Reduced frequency of sailings for such ultra large containerships will mean customers will be left without much choice when they use Maersk's services.
"If you only have the mega, mega, mega ships, you can only offer two or three sailings every week between Asia and Europe, whereas the customer may demand four or five sailings."
Higher bunker fuel costs brought about as crude oil prices recover from their lows and persistent overtonnage in the sector, leading to more vessel chartering options have also robbed these ultra large containerships of any efficiencies of scale that were previously still viable.
"We believe the 'mammoth-ification' of ships has come to an end," said Mr Toft.
As to whether the trend of near-sourcing of manufacturing facilities was affecting the mega boxships and container shipping as a whole, Mr Toft said there was still growth in the deepsea trades close to the level of global gross domestic product, although not as much as there used to be.
Near-sourcing is the practice of companies locating their manufacturing facilities closer to their target markets, perhaps owing to advances in automated production driving down costs.
The trend need not necessarily lead to the exclusion of the container shipping component of trade, but may instead lead to changes in shipping routes.
According to Mr Toft, intra-regional trades may grow a tad quicker than deepsea trades, with intra-Asia trade increasing more rapidly compared with the continental trades over the past 10 years.
But he noted that this was also attributable to more robust economic growth and the corresponding rise in affluence, which means the large middle class population have more disposable income to spend on manufactured goods.
Maersk has been eyeing this trend for a long time and has acted to profit from it with its intra-Asia container shipping arm, MCC Transport, which the group has been consistently expanding over the past decade.
BARELY three weeks after the warship USS John S McCain collided with the oil tanker Alnic MC on August 21, the waters around Singapore witnessed another fatal collision early on Wednesday.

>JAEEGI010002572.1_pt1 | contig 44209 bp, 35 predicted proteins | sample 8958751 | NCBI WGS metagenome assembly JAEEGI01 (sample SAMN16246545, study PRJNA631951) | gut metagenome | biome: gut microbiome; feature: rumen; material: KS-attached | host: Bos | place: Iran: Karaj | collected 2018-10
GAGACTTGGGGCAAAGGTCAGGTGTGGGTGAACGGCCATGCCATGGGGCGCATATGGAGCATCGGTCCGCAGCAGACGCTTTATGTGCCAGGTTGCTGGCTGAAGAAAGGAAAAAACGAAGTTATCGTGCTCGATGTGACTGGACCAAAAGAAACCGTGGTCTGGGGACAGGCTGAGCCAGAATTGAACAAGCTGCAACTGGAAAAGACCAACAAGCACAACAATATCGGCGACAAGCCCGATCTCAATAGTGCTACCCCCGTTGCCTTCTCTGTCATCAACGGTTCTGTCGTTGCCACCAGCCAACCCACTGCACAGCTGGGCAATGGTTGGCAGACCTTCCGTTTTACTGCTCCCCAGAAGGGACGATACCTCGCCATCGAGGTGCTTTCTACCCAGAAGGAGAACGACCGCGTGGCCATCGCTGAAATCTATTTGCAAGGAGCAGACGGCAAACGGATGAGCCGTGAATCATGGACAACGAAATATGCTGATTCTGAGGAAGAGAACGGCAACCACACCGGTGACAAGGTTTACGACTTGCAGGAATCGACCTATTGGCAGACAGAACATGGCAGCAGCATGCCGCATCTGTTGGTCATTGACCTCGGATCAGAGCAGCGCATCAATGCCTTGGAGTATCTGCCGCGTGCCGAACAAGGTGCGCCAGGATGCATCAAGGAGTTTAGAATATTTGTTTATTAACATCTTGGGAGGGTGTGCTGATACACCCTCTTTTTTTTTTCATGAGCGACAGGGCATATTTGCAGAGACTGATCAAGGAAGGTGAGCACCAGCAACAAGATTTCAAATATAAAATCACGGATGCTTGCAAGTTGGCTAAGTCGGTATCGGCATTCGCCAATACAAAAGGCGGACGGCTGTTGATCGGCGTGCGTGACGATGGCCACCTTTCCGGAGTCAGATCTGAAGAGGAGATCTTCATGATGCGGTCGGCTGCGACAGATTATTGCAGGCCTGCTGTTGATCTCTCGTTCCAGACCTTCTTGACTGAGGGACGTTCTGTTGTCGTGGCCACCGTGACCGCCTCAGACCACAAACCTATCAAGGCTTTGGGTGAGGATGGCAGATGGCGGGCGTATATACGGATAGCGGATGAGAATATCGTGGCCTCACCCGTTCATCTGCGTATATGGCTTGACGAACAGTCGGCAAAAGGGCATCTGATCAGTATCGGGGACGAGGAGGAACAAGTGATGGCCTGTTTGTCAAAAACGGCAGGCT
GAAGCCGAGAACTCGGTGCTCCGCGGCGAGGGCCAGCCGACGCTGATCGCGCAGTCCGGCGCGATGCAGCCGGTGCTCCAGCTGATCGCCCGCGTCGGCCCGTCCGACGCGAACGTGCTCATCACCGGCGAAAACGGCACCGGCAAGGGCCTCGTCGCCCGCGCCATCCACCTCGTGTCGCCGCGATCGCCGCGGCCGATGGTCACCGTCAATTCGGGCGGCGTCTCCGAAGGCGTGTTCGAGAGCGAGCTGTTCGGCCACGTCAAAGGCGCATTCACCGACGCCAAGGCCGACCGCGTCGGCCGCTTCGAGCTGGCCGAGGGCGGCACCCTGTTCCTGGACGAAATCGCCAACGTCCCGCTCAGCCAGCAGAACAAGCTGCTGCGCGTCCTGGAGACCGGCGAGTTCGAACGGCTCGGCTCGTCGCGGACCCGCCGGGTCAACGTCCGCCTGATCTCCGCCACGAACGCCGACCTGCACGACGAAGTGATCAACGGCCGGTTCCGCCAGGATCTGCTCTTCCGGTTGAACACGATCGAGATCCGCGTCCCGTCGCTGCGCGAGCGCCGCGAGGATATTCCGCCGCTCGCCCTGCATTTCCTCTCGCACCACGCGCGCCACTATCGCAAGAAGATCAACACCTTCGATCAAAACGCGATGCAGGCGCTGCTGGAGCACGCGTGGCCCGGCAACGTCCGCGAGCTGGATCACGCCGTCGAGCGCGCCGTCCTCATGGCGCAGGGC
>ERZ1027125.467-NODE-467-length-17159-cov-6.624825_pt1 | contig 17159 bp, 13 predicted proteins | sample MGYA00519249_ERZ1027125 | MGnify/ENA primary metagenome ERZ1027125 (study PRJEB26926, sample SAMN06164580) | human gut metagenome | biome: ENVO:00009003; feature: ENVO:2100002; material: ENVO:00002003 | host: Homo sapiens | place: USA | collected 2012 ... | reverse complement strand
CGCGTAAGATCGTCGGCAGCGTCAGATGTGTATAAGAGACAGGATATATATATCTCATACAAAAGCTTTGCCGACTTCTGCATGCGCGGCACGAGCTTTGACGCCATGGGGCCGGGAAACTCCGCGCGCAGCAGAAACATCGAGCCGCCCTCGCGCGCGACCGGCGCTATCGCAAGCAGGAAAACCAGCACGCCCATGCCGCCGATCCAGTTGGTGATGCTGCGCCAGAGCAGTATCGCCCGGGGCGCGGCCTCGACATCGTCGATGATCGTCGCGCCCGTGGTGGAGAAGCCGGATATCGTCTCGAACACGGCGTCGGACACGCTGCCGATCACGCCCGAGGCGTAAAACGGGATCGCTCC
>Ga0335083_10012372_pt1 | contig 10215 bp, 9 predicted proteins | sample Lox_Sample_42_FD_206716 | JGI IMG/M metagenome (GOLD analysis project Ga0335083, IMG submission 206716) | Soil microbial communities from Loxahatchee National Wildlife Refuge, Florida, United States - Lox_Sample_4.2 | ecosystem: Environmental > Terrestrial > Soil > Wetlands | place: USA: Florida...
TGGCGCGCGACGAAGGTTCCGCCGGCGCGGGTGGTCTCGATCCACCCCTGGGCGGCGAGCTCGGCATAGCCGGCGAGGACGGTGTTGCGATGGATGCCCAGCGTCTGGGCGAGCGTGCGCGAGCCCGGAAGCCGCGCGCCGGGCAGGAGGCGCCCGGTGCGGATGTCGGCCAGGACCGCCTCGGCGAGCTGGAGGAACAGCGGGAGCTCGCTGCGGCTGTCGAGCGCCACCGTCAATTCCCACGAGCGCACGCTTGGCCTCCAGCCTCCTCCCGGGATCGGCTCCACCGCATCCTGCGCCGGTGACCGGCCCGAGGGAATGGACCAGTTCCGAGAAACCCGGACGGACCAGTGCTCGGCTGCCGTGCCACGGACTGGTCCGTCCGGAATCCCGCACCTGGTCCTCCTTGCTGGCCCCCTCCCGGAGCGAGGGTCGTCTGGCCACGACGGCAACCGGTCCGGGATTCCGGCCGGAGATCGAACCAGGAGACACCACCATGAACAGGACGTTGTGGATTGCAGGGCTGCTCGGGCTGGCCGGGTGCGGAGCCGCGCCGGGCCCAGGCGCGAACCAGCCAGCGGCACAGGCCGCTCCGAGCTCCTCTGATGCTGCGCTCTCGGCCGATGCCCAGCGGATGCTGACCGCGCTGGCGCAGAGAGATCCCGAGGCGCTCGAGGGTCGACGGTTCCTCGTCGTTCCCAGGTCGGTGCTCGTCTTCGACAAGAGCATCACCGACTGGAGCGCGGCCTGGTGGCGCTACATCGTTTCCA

The latest accident - involving the tanker Kartika Segara and the dredger JBB De Rong - brings the number of collisions so far this year to seven.
Data from Lloyd's List Intelligence from 2007 shows that the number of collisions every year around Singapore waters has ranged from a low of six in 2009, 2010 and 2011 to as high as 11 in 2014 and 10 in 2013. From the 2014 high, the number fell to eight in 2015 and seven in 2016.
This equates to an average of 8.1 collisions per year over the period, or a minimum average of one accident at least every two months.
As in a busy highway where car crashes are sometimes expected, Singapore sits in the middle of shipping routes connecting east and west.
The Singapore Strait is one of the world's busiest sea lanes where vessels are separated by less than a nautical mile, or about 1.8 km, and daily vessel movements total more than 1,000.
To further illustrate the density, the world's second-biggest container port handles more than 30m teu every year.
So, are the waters around Singapore just too congested for ships to avoid colliding with each other?
The answer is actually a "no", as both of the recent collisions could have been avoided.
As for the Kartika Segara and JBB De Rong collision, both vessels had not heeded warnings from the port's vessel traffic control to avoid the collision, and in the case of USS John S McCain and the Alnic MC, the warship was not detected, possibly due to not switching on the automatic identification system, and there was also steering gear failure.
The port also uses a traffic separation scheme to reduce collisions. The scheme involves neatly co-ordinating ships sailing through a busy strait by moving them into distinct lanes heading in the same direction.
An ex-naval officer with extensive experience said that 8-10 collisions a year is not much different from other very busy harbours in busy straits and narrow channels, while emphasising that more should be done to avoid fatal accidents.
More often than not, such accidents are due to human error or mechanical error.
Ship collisions have a greater probability of occurring at night when the crew may be tired and visibility is poor. The Kartika Segara and JBB De Rong collision was slightly after midnight while the USS John S McCain and Alnic MC collision occurred in the pre-dawn hours.
To further remind shipping crews, who sometimes pay with their lives in such collisions, the ex-naval officer suggested having a standby radar switched on during the night or when it is raining, and having an extra person on watch during the night, ideally someone senior.